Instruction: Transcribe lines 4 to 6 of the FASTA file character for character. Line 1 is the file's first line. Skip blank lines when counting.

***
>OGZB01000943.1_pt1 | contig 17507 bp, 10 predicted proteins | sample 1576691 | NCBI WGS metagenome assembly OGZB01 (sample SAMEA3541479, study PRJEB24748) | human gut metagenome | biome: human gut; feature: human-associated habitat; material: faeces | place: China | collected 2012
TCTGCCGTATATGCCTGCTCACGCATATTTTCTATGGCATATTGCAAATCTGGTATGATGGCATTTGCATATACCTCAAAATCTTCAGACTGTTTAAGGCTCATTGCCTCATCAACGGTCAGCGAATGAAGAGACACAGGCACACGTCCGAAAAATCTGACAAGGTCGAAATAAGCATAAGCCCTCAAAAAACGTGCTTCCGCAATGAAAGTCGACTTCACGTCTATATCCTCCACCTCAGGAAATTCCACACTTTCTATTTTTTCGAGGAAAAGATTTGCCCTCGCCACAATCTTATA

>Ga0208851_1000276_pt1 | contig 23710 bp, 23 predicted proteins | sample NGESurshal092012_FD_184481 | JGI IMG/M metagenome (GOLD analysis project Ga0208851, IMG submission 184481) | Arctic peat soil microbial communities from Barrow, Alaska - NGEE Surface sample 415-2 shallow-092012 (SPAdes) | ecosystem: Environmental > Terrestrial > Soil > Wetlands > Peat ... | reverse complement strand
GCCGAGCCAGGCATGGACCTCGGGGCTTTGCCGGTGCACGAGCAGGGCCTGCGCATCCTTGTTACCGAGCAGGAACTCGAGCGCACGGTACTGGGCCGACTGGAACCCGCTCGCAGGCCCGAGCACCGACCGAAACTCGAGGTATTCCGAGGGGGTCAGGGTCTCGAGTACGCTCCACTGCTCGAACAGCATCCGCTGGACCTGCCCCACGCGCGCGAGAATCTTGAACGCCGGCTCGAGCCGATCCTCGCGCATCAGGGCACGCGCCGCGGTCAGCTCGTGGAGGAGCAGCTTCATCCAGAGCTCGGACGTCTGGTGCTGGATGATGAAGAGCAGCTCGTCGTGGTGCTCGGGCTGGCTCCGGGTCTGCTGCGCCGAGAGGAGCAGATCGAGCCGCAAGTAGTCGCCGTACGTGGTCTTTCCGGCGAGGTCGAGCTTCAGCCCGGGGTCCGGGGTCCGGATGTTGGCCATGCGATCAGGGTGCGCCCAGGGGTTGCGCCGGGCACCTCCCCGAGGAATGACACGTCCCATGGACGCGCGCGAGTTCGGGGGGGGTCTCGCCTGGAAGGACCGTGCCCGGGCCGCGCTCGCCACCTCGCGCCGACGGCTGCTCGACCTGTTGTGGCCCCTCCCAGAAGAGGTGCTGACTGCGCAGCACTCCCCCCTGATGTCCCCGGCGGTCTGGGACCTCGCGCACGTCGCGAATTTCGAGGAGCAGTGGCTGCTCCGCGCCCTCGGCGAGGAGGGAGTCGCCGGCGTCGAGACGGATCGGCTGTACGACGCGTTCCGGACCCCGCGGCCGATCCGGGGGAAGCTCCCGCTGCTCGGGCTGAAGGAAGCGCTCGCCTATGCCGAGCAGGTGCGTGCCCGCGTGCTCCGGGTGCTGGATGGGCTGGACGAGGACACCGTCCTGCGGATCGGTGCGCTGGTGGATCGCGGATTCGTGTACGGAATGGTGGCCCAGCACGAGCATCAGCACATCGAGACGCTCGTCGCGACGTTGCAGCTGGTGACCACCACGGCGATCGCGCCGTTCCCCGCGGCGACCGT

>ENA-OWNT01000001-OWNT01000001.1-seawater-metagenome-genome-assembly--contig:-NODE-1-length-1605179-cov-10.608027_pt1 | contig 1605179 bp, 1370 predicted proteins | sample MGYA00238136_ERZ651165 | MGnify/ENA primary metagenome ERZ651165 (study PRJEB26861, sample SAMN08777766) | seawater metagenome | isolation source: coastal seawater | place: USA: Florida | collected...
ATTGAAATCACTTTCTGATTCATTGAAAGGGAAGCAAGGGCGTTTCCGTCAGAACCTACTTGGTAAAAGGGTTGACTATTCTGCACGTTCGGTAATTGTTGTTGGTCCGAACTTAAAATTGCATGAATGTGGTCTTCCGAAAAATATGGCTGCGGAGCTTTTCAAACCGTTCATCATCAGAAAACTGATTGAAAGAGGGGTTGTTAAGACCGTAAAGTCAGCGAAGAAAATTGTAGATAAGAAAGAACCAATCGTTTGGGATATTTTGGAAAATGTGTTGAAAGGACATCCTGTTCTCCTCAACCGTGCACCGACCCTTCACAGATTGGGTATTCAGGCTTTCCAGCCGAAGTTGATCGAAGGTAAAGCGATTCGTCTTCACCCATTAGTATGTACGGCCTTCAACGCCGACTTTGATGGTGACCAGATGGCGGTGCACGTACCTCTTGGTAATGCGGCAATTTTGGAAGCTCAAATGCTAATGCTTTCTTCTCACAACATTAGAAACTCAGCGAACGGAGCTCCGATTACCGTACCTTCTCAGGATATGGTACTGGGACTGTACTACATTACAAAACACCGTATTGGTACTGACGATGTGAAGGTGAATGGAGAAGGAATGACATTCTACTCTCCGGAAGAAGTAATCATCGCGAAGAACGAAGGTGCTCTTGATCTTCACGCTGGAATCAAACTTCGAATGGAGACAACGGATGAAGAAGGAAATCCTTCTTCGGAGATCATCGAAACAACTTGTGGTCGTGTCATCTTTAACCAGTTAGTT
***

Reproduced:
GCCGAGCCAGGCATGGACCTCGGGGCTTTGCCGGTGCACGAGCAGGGCCTGCGCATCCTTGTTACCGAGCAGGAACTCGAGCGCACGGTACTGGGCCGACTGGAACCCGCTCGCAGGCCCGAGCACCGACCGAAACTCGAGGTATTCCGAGGGGGTCAGGGTCTCGAGTACGCTCCACTGCTCGAACAGCATCCGCTGGACCTGCCCCACGCGCGCGAGAATCTTGAACGCCGGCTCGAGCCGATCCTCGCGCATCAGGGCACGCGCCGCGGTCAGCTCGTGGAGGAGCAGCTTCATCCAGAGCTCGGACGTCTGGTGCTGGATGATGAAGAGCAGCTCGTCGTGGTGCTCGGGCTGGCTCCGGGTCTGCTGCGCCGAGAGGAGCAGATCGAGCCGCAAGTAGTCGCCGTACGTGGTCTTTCCGGCGAGGTCGAGCTTCAGCCCGGGGTCCGGGGTCCGGATGTTGGCCATGCGATCAGGGTGCGCCCAGGGGTTGCGCCGGGCACCTCCCCGAGGAATGACACGTCCCATGGACGCGCGCGAGTTCGGGGGGGGTCTCGCCTGGAAGGACCGTGCCCGGGCCGCGCTCGCCACCTCGCGCCGACGGCTGCTCGACCTGTTGTGGCCCCTCCCAGAAGAGGTGCTGACTGCGCAGCACTCCCCCCTGATGTCCCCGGCGGTCTGGGACCTCGCGCACGTCGCGAATTTCGAGGAGCAGTGGCTGCTCCGCGCCCTCGGCGAGGAGGGAGTCGCCGGCGTCGAGACGGATCGGCTGTACGACGCGTTCCGGACCCCGCGGCCGATCCGGGGGAAGCTCCCGCTGCTCGGGCTGAAGGAAGCGCTCGCCTATGCCGAGCAGGTGCGTGCCCGCGTGCTCCGGGTGCTGGATGGGCTGGACGAGGACACCGTCCTGCGGATCGGTGCGCTGGTGGATCGCGGATTCGTGTACGGAATGGTGGCCCAGCACGAGCATCAGCACATCGAGACGCTCGTCGCGACGTTGCAGCTGGTGACCACCACGGCGATCGCGCCGTTCCCCGCGGCGACCGT

>ENA-OWNT01000001-OWNT01000001.1-seawater-metagenome-genome-assembly--contig:-NODE-1-length-1605179-cov-10.608027_pt1 | contig 1605179 bp, 1370 predicted proteins | sample MGYA00238136_ERZ651165 | MGnify/ENA primary metagenome ERZ651165 (study PRJEB26861, sample SAMN08777766) | seawater metagenome | isolation source: coastal seawater | place: USA: Florida | collected...
ATTGAAATCACTTTCTGATTCATTGAAAGGGAAGCAAGGGCGTTTCCGTCAGAACCTACTTGGTAAAAGGGTTGACTATTCTGCACGTTCGGTAATTGTTGTTGGTCCGAACTTAAAATTGCATGAATGTGGTCTTCCGAAAAATATGGCTGCGGAGCTTTTCAAACCGTTCATCATCAGAAAACTGATTGAAAGAGGGGTTGTTAAGACCGTAAAGTCAGCGAAGAAAATTGTAGATAAGAAAGAACCAATCGTTTGGGATATTTTGGAAAATGTGTTGAAAGGACATCCTGTTCTCCTCAACCGTGCACCGACCCTTCACAGATTGGGTATTCAGGCTTTCCAGCCGAAGTTGATCGAAGGTAAAGCGATTCGTCTTCACCCATTAGTATGTACGGCCTTCAACGCCGACTTTGATGGTGACCAGATGGCGGTGCACGTACCTCTTGGTAATGCGGCAATTTTGGAAGCTCAAATGCTAATGCTTTCTTCTCACAACATTAGAAACTCAGCGAACGGAGCTCCGATTACCGTACCTTCTCAGGATATGGTACTGGGACTGTACTACATTACAAAACACCGTATTGGTACTGACGATGTGAAGGTGAATGGAGAAGGAATGACATTCTACTCTCCGGAAGAAGTAATCATCGCGAAGAACGAAGGTGCTCTTGATCTTCACGCTGGAATCAAACTTCGAATGGAGACAACGGATGAAGAAGGAAATCCTTCTTCGGAGATCATCGAAACAACTTGTGGTCGTGTCATCTTTAACCAGTTAGTT